3. The drive apparatus as set forth in claim 2, further including:
a third drive module including a housing having a third motor received therein;
a third interface circuit connected to the third motor; and
another second connector for removably attaching the housing of the third drive module to one of the housing of the first drive module and the housing of the second drive module and for electrically connecting the power supply to the third interface circuit, wherein:
the control module provides control signals to the third interface circuit via the first connector; and
the third interface circuit provides power from the power supply to the third motor as a function of the control signals provided to the third interface circuit.
4. The drive apparatus as set forth in claim 3, further comprising an accessory module including a housing having a control element received therein, wherein the housing of the accessory module is removably attached to one of the housing of the first drive module, the housing of the second drive module and the housing of the third drive module via one of the second connectors, the control element is electrically connected to the control module via the one of the second connectors and the operation of the interface circuit of the one of the first drive module, the second drive module and the third drive module is controlled as a function of the operation of the control element.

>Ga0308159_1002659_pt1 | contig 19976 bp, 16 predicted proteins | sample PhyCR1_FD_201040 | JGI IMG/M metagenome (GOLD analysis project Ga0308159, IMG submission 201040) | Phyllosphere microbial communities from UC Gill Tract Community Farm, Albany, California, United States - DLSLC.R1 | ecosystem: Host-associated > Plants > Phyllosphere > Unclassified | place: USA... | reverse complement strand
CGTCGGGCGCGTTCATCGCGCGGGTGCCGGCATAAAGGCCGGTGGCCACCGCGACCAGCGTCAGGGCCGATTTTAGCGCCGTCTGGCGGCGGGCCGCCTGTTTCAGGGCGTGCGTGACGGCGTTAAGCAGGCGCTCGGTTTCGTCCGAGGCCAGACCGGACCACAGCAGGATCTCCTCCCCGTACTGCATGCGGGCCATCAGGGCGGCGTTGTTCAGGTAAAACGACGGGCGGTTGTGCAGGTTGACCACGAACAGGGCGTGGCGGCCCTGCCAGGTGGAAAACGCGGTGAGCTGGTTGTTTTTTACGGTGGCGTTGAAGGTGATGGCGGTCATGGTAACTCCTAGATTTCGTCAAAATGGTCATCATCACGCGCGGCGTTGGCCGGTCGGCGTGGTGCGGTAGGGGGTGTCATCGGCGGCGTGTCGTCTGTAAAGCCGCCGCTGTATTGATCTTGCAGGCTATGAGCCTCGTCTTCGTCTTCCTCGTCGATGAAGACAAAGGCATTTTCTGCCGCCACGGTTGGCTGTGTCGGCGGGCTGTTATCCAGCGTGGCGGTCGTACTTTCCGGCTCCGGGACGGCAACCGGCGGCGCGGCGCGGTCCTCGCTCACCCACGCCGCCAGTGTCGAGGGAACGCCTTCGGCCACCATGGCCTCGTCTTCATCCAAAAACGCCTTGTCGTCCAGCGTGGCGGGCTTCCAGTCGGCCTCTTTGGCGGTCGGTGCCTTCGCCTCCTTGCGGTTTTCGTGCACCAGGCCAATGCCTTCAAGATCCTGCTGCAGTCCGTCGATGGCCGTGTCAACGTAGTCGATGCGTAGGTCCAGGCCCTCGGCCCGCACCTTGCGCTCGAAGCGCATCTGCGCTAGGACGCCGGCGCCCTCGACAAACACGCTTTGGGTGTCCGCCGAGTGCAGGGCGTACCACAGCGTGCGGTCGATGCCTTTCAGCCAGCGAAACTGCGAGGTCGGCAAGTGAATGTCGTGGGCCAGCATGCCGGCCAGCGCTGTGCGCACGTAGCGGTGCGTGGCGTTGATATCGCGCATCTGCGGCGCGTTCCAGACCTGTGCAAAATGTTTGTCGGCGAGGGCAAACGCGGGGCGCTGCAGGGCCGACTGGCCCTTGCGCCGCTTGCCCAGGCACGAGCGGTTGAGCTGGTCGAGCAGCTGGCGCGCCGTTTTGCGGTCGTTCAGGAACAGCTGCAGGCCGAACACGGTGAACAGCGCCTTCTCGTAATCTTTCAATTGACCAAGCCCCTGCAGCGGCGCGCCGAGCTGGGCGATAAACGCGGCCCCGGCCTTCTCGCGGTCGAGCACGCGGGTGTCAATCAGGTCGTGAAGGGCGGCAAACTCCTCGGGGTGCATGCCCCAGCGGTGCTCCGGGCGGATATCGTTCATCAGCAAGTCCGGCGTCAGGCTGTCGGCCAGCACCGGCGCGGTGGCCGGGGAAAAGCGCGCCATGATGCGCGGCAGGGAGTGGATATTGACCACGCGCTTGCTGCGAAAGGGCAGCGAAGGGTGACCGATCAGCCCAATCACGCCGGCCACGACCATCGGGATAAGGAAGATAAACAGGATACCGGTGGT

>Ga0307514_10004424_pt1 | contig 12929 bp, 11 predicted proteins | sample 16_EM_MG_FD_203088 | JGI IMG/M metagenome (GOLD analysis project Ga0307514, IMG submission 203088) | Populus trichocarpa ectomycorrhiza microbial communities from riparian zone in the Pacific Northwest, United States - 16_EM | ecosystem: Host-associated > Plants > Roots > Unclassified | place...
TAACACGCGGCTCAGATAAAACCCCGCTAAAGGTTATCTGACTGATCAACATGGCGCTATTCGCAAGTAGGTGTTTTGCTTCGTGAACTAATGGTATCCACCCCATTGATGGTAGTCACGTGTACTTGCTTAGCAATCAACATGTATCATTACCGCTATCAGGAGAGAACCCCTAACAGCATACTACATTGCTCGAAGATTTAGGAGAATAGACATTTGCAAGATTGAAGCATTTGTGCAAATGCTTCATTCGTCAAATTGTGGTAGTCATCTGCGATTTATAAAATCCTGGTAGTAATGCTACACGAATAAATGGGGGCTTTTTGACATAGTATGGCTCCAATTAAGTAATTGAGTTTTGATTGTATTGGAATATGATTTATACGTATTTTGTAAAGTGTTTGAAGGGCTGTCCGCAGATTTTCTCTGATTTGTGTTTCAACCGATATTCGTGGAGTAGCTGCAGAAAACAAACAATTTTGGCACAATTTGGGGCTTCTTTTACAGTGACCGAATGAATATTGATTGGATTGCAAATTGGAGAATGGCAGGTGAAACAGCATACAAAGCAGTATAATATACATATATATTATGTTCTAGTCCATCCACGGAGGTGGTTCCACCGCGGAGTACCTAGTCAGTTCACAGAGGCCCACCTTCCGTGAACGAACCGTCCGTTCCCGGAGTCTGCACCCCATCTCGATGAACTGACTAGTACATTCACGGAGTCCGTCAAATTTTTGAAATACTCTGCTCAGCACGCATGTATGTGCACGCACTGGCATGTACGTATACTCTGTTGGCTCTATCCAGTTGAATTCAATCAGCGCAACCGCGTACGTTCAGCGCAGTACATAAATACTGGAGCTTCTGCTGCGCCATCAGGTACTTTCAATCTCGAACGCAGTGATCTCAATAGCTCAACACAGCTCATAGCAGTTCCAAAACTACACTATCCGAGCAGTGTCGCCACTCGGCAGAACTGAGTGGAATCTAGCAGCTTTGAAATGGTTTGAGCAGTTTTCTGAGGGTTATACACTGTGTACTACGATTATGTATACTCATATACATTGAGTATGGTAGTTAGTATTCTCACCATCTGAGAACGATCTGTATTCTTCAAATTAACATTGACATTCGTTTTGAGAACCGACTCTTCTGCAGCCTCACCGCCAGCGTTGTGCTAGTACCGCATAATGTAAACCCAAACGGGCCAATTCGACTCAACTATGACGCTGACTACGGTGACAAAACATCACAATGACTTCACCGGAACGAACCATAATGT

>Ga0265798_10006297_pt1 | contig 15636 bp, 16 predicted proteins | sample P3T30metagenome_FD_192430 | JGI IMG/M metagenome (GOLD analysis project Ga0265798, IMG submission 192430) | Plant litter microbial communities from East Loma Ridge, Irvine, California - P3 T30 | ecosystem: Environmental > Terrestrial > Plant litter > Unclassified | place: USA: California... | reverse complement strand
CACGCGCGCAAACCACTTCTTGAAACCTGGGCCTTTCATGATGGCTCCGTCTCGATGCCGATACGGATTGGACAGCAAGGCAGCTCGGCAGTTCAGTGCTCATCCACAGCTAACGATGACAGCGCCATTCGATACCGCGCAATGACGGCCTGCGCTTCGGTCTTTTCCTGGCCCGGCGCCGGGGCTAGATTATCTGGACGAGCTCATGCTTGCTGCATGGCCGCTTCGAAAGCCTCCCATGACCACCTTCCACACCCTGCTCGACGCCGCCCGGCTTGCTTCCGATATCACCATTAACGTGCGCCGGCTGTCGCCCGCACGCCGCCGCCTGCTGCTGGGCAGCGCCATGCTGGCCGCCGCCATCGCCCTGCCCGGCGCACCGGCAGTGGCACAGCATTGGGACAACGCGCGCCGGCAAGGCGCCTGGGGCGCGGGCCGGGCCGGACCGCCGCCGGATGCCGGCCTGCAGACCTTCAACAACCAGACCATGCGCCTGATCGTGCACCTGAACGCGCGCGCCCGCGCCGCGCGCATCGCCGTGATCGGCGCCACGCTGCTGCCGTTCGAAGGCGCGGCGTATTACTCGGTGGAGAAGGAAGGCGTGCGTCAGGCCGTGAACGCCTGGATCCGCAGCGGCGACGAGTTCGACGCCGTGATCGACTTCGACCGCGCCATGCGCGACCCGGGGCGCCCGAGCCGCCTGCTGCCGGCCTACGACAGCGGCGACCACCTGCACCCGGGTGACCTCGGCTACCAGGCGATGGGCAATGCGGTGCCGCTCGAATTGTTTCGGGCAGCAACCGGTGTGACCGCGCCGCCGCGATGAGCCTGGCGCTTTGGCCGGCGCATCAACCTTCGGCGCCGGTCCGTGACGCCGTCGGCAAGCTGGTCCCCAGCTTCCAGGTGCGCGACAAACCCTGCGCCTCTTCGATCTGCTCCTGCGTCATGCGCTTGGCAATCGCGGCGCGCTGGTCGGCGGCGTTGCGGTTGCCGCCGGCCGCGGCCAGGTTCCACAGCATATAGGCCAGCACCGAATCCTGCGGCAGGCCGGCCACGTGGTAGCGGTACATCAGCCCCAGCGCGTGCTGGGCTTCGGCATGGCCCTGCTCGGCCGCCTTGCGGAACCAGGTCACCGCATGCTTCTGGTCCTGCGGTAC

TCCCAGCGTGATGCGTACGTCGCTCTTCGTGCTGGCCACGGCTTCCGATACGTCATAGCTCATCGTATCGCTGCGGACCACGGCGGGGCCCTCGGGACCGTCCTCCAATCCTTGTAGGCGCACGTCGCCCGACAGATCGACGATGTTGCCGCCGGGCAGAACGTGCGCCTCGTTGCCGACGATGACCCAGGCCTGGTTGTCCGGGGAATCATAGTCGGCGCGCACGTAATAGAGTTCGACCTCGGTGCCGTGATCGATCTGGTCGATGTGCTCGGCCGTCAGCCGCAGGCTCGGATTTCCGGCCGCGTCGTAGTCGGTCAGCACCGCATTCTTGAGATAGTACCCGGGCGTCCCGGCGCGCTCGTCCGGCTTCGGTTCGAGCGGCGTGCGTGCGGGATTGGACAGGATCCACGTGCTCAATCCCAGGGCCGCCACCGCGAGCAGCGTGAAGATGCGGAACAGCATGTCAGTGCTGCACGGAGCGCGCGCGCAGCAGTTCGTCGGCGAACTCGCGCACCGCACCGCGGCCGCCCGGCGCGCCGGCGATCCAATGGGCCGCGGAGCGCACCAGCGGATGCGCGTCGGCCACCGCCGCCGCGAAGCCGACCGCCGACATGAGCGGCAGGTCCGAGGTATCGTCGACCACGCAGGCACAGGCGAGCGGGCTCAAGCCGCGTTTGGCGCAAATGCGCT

5. The drive apparatus as set forth in claim 4, wherein the control element is a limit switch.
6. The drive apparatus as set forth in claim 2, wherein the first motor is utilized to propel the housing of the first drive module, the housing of the second drive module and the housing of the control module in a first direction and the second motor is utilized to move a work tool coupled thereto in a direction transverse to the first direction.
7. The drive apparatus as set forth in claim 6, wherein the work tool is one of a torch and a laser that is utilized for at least one of cutting and welding a workpiece.
8. The drive apparatus as set forth in claim 1, wherein the control module causes the first interface circuit to propel the first drive module along a track at one of (i) a first speed and (ii) an alternating first speed and second speed.
9. The drive apparatus as set forth in claim 1, wherein the first drive module includes a first position sensor for detecting a rotational position of the first motor.
10. The drive apparatus as set forth in claim 3, wherein at least one of the first interface circuit, the second interface circuit and the third interface circuit provides power to the respective first motor, second motor and third motor during a power delivery segment of the supply of power therefrom, wherein the power delivered to the motor is increased gradually at the beginning of the power delivery segment and is decreased gradually at the end of the power delivery segment.
11. A cutting/welding system comprising:
a first drive module including a housing having a first connector connected thereto and a first motor received therein for propelling the first drive module in a first direction;